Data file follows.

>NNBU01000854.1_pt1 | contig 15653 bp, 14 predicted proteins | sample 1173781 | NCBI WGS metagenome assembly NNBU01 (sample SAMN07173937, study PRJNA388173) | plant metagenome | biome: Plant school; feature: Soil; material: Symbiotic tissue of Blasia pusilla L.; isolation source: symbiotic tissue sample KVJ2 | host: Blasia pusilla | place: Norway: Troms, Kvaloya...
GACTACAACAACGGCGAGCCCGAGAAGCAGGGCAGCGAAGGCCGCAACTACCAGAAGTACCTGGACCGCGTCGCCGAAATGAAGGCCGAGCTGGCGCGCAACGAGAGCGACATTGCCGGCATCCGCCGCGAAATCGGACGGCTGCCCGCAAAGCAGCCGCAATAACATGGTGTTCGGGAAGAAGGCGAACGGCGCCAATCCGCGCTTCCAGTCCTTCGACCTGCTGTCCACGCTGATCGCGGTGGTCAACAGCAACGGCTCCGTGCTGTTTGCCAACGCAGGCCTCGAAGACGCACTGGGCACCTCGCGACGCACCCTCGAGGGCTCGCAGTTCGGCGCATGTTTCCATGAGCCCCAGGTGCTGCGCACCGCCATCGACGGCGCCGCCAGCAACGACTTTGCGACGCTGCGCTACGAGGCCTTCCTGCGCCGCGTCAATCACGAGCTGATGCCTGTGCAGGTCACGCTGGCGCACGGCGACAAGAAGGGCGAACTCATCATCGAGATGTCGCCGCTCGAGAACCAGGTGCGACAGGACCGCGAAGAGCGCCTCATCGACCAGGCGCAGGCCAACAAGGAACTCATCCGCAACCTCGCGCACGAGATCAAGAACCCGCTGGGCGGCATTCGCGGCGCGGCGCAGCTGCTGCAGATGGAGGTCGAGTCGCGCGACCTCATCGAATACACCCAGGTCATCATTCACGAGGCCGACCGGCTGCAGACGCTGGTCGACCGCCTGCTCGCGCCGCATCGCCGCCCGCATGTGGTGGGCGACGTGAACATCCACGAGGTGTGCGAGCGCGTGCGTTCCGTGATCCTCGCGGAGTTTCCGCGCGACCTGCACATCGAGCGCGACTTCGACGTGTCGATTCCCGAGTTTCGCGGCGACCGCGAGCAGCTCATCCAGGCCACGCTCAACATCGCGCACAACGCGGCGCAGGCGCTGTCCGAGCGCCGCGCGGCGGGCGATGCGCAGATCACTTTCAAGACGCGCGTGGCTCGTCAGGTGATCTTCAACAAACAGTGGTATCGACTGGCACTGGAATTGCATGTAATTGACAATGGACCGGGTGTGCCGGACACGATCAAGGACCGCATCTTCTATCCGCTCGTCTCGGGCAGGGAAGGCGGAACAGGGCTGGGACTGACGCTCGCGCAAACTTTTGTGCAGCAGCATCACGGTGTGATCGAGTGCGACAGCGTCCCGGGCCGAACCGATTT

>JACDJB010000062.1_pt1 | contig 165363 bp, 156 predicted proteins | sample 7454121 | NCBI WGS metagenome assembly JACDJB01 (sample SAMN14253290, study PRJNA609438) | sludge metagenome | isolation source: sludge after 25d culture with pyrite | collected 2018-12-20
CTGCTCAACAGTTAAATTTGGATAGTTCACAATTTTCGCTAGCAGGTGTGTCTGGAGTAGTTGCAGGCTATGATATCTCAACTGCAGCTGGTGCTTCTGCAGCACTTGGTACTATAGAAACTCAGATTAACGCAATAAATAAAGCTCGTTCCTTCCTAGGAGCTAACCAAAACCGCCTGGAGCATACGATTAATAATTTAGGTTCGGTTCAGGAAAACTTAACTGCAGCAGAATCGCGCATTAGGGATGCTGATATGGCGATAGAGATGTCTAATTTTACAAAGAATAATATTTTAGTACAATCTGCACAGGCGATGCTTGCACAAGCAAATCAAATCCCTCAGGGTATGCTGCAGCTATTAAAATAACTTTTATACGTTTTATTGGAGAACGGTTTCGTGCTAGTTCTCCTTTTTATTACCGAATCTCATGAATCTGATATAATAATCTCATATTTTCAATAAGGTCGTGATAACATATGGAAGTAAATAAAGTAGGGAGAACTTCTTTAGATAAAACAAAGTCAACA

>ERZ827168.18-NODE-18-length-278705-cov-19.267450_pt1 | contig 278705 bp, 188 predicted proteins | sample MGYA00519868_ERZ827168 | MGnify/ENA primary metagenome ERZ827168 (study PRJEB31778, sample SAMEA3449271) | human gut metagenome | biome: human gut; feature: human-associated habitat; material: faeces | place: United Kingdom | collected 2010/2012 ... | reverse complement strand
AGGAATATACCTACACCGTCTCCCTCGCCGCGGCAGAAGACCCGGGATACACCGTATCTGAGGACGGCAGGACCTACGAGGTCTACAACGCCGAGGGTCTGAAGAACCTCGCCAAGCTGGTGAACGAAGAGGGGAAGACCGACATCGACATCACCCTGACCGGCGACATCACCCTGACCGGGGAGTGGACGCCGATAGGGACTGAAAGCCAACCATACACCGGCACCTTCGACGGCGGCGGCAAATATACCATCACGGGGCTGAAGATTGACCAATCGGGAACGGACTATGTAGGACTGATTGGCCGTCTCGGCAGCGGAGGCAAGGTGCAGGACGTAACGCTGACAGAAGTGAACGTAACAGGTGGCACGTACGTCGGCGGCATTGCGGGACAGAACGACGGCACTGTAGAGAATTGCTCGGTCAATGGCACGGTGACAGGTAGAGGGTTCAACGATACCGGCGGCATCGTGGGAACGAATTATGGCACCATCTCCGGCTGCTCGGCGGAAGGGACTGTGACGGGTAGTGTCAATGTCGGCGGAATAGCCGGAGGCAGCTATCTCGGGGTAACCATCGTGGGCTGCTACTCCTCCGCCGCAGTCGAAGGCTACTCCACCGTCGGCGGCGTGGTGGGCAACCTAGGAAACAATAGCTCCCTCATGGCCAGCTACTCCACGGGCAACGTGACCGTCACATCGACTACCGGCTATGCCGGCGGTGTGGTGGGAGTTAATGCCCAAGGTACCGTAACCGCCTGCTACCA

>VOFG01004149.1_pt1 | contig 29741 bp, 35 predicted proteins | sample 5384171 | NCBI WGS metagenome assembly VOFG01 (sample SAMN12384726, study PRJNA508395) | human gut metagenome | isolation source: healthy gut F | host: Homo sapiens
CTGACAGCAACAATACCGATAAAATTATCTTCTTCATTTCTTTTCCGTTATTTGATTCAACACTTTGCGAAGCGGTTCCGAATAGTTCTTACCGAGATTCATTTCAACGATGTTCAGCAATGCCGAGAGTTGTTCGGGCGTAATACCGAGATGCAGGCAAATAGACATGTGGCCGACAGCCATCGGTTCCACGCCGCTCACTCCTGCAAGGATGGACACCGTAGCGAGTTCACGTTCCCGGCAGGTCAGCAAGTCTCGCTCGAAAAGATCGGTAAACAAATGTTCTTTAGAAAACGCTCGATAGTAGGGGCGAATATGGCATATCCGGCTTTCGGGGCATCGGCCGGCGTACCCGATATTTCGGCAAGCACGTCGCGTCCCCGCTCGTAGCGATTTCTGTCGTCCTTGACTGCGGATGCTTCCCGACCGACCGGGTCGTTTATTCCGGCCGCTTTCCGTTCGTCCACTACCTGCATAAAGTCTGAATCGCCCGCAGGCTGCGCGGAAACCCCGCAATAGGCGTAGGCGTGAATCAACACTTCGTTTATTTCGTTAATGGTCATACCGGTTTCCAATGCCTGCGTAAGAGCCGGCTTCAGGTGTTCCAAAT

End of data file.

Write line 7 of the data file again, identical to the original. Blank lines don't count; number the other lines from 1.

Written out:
>VOFG01004149.1_pt1 | contig 29741 bp, 35 predicted proteins | sample 5384171 | NCBI WGS metagenome assembly VOFG01 (sample SAMN12384726, study PRJNA508395) | human gut metagenome | isolation source: healthy gut F | host: Homo sapiens